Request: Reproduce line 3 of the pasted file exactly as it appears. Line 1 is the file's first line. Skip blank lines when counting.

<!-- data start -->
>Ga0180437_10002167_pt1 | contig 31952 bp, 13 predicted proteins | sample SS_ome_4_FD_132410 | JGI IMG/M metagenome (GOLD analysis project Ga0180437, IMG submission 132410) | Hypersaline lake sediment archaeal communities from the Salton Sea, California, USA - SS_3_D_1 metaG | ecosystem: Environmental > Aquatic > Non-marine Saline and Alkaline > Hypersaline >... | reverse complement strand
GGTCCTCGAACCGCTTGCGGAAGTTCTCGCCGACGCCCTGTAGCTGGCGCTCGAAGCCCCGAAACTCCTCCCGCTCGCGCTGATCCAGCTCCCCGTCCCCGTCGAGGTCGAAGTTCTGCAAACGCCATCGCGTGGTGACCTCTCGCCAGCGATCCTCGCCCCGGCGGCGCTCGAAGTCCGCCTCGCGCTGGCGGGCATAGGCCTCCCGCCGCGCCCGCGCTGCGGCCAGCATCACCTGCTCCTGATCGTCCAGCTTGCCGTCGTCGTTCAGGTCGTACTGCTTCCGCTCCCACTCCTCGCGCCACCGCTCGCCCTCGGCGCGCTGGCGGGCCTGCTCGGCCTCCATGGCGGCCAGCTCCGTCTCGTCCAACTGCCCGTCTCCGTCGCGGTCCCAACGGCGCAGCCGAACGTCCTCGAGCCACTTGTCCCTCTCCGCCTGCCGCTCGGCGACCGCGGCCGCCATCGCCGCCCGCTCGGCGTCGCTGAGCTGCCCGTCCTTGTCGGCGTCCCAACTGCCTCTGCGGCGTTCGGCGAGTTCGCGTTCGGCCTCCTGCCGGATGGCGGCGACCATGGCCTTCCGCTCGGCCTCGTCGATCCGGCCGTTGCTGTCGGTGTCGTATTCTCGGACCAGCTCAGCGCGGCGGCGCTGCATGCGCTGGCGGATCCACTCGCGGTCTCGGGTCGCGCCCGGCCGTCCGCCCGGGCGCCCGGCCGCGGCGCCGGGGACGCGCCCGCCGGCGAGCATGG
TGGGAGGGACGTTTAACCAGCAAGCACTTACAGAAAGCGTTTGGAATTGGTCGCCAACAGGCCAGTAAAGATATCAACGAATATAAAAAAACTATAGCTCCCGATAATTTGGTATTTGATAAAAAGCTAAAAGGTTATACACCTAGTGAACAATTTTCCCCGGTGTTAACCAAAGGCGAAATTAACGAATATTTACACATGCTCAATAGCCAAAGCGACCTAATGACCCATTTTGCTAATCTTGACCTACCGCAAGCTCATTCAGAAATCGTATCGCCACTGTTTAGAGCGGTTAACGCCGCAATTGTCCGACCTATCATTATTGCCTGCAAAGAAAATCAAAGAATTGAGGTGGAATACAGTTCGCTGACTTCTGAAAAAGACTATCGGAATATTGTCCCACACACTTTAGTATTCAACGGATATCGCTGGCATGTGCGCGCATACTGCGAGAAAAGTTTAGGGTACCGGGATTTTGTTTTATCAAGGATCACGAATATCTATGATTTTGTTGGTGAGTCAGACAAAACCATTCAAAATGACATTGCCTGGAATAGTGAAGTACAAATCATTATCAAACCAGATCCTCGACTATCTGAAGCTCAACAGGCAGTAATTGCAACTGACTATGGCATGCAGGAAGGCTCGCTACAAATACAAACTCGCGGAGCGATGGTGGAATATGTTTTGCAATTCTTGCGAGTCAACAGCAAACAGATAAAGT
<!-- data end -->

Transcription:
TGGGAGGGACGTTTAACCAGCAAGCACTTACAGAAAGCGTTTGGAATTGGTCGCCAACAGGCCAGTAAAGATATCAACGAATATAAAAAAACTATAGCTCCCGATAATTTGGTATTTGATAAAAAGCTAAAAGGTTATACACCTAGTGAACAATTTTCCCCGGTGTTAACCAAAGGCGAAATTAACGAATATTTACACATGCTCAATAGCCAAAGCGACCTAATGACCCATTTTGCTAATCTTGACCTACCGCAAGCTCATTCAGAAATCGTATCGCCACTGTTTAGAGCGGTTAACGCCGCAATTGTCCGACCTATCATTATTGCCTGCAAAGAAAATCAAAGAATTGAGGTGGAATACAGTTCGCTGACTTCTGAAAAAGACTATCGGAATATTGTCCCACACACTTTAGTATTCAACGGATATCGCTGGCATGTGCGCGCATACTGCGAGAAAAGTTTAGGGTACCGGGATTTTGTTTTATCAAGGATCACGAATATCTATGATTTTGTTGGTGAGTCAGACAAAACCATTCAAAATGACATTGCCTGGAATAGTGAAGTACAAATCATTATCAAACCAGATCCTCGACTATCTGAAGCTCAACAGGCAGTAATTGCAACTGACTATGGCATGCAGGAAGGCTCGCTACAAATACAAACTCGCGGAGCGATGGTGGAATATGTTTTGCAATTCTTGCGAGTCAACAGCAAACAGATAAAGT